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Spotting the red flags of synovial sarcoma can make all the difference.


Synovial Sarcoma—What It Is and How to Detect It

Defining Sarcoma

Sarcomas are a large but rare group of cancers that start in the connective tissue of the body. Connective tissue is a body tissue that supports, protects, and gives structure to other tissues and organs in the body. Examples of connective tissue include bone and cartilage.

By definition, the word “sarcoma” means a tumor that is malignant (cancerous). The many types of sarcomas are defined based on where the tumors form in the body, be it bone or soft tissue.

Soft tissue sarcomas can form in fat, muscle, nerves, fibrous tissues, blood vessels, or deep skin tissues. They can develop in any part of the body; most commonly in the arms and legs.

About Synovial Sarcoma

Synovial sarcoma is a rare and aggressive form of soft tissue sarcoma that most commonly occurs near the joints. The term "synovial sarcoma" can be misleading, as these lesions do not originate from intra-articular synovium—the connective tissue lining the joints.

Although these tumors can occur anywhere in the body, they most commonly arise next to the knee joint. The tumors may also be located near the ankles, wrists, shoulders, and hips.

The first physical sign of synovial sarcoma may be a lump

Synovial sarcoma may evolve slowly with a high incidence of late metastasis, which is the spread of cancer to a different part of the body. Metastasis can occur in up to 50% of all synovial sarcoma cases.

Synovial Sarcoma—A Rare Disease

Synovial Sarcoma Is a Rare Type of Sarcoma

Synovial sarcoma accounts for ~5-10% of soft tissue sarcomas.

In a retrospective review of synovial sarcoma cases:

Synovial sarcoma more commonly occurs in young adults, ≤30 years of age.

Like many soft tissue sarcomas, the regional or remote spread of synovial sarcoma is known to be associated with poor prognosis.

Signs and Symptoms of Synovial Sarcoma

The majority of synovial sarcomas grow slowly, and symptoms usually last up to 2 years before diagnosis. Before swelling or the formation of a lump, patients may have pain or joint stiffening.

Given the insidious onset, younger age at presentation, and atypical symptoms, patients may initially be misdiagnosed with non-cancerous conditions, including myositis, synovitis, bursitis, or tendonitis.



Numbness and/or pain

How Synovial Sarcoma Is Diagnosed

Before starting therapy, all patients should be evaluated by a multidisciplinary team of sarcoma experts. After the history intake and physical examination, imaging—usually magnetic resonance imaging (MRI)—of the tumor is indicated. A biopsy and resection should then be carried out by an experienced sarcoma pathologist.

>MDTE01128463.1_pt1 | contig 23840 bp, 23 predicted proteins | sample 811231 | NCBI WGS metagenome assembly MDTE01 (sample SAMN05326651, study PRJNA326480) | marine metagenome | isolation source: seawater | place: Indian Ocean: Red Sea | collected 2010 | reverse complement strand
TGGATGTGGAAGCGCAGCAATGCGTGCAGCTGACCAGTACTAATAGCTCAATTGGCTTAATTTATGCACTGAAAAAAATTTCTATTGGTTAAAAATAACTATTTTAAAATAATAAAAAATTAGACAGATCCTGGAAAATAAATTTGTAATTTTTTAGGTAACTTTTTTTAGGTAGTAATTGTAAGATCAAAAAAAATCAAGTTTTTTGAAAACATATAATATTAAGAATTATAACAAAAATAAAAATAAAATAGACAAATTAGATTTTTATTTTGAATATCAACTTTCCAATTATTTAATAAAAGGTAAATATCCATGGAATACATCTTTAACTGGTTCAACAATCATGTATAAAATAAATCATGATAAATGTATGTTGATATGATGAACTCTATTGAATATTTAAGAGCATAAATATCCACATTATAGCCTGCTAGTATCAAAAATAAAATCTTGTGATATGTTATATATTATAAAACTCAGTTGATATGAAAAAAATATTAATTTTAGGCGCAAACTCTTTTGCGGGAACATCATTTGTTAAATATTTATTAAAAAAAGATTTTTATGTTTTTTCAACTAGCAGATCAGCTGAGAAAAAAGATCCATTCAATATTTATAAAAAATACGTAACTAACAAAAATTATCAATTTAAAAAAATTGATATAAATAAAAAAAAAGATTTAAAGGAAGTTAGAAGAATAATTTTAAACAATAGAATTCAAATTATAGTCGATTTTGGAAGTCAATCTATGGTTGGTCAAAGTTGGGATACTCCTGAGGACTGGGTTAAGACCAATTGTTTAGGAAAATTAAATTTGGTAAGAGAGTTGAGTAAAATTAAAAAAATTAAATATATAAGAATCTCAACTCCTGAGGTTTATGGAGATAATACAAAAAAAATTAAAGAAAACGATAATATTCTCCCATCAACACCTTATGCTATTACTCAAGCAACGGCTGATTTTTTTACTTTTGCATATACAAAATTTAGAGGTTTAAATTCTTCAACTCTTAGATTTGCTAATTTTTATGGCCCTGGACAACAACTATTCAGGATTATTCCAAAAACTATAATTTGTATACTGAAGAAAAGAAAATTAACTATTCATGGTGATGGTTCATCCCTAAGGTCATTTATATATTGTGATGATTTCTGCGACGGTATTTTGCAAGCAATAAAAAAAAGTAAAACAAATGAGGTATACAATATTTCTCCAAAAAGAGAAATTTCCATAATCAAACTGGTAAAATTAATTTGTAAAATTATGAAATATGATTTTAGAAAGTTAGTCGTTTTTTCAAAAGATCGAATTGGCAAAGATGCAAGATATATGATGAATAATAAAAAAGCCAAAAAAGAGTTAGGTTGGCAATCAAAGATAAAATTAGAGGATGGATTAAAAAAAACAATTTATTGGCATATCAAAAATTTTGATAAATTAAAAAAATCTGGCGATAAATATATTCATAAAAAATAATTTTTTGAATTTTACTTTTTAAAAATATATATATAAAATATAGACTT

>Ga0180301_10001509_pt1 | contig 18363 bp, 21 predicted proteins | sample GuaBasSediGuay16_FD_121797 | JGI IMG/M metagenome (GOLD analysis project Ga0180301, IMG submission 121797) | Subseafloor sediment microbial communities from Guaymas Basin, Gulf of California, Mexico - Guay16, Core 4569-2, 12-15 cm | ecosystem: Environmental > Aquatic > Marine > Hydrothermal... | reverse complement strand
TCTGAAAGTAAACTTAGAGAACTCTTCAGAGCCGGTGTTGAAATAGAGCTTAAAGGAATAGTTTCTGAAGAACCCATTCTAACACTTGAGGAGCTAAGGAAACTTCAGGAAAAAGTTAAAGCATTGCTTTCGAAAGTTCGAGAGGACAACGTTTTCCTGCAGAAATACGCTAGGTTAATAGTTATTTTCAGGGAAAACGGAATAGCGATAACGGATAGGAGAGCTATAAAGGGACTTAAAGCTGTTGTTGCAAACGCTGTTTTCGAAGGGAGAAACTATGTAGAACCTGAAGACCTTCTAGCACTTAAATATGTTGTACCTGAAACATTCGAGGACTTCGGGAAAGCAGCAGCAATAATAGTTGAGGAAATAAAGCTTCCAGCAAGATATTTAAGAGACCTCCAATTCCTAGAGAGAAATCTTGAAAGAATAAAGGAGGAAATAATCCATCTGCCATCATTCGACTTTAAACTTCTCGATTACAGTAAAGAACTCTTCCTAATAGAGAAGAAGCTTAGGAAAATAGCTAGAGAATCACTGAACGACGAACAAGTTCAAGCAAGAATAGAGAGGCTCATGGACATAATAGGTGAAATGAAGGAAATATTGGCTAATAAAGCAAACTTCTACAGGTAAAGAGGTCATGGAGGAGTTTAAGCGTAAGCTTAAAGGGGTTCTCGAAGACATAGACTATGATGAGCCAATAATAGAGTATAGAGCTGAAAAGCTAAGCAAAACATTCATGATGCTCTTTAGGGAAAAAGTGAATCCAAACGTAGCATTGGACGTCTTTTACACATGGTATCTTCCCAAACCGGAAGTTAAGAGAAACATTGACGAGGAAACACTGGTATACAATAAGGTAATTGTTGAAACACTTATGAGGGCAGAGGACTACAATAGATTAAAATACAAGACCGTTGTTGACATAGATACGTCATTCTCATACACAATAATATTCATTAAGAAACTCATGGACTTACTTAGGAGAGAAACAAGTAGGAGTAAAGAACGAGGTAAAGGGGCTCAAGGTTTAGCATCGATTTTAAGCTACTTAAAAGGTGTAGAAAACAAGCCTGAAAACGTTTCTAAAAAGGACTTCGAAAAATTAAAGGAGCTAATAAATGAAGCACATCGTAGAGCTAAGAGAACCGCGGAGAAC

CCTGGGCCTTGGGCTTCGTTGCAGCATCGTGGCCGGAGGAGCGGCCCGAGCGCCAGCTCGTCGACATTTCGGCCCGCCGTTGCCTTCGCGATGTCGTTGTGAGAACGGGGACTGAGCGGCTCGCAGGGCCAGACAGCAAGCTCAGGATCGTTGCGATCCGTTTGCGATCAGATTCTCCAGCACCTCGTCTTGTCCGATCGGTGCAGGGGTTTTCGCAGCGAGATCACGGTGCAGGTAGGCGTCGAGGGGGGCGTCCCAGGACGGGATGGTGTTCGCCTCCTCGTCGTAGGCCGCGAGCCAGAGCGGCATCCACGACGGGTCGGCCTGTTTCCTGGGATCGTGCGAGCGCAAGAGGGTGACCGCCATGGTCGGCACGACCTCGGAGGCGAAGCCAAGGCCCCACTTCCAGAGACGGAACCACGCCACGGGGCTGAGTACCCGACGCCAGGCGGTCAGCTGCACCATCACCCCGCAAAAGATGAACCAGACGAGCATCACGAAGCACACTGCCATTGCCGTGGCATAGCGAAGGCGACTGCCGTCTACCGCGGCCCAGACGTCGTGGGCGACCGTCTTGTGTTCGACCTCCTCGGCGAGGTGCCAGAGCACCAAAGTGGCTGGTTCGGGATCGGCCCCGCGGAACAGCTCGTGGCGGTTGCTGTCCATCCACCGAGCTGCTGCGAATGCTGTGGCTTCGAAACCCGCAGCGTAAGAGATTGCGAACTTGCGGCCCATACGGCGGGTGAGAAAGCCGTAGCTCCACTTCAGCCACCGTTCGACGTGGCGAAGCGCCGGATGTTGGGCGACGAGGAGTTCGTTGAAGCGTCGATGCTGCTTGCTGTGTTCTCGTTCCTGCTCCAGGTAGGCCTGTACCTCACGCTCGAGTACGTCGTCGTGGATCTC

Methods that help diagnose synovial sarcoma include:

Regular X-rays may identify synovial sarcoma if large areas of the tumor are marked or outlined by calcifications. However, many synovial sarcomas don't show up on X-rays.

Computerized tomography (CT) scans are often useful in determining the extent of the tumor, including the severity and the size.

MRIs can show the degree to which the tumor is affecting nearby soft tissue, such as blood vessels and nerves.

If a tumor is detected, your doctor will need to review a sample of the tumor.

A procedure called a biopsy will be performed wherein a sample of the tumor will be removed. The sample is studied under a microscope to establish the presence of cancer and to determine the best treatment option.

If you think you may have synovial sarcoma, contact your healthcare provider.

Contacting your healthcare provider at the first sign of symptoms is important for finding the best method of tumor detection and receiving the correct diagnosis.

What Synovial Sarcoma Treatment Looks Like Today

Surgery to remove the tumor with the addition of radiotherapy and/or chemotherapy is currently the best practice in synovial sarcoma treatment.

The goal of surgery is to remove the full tumor along with a small amount of healthy tissue around it. In certain cases, this could mean the removal of an entire muscle or muscle group.

Synovial sarcoma treatment may also include radiotherapy or chemotherapy to further decrease the chances of recurrence.

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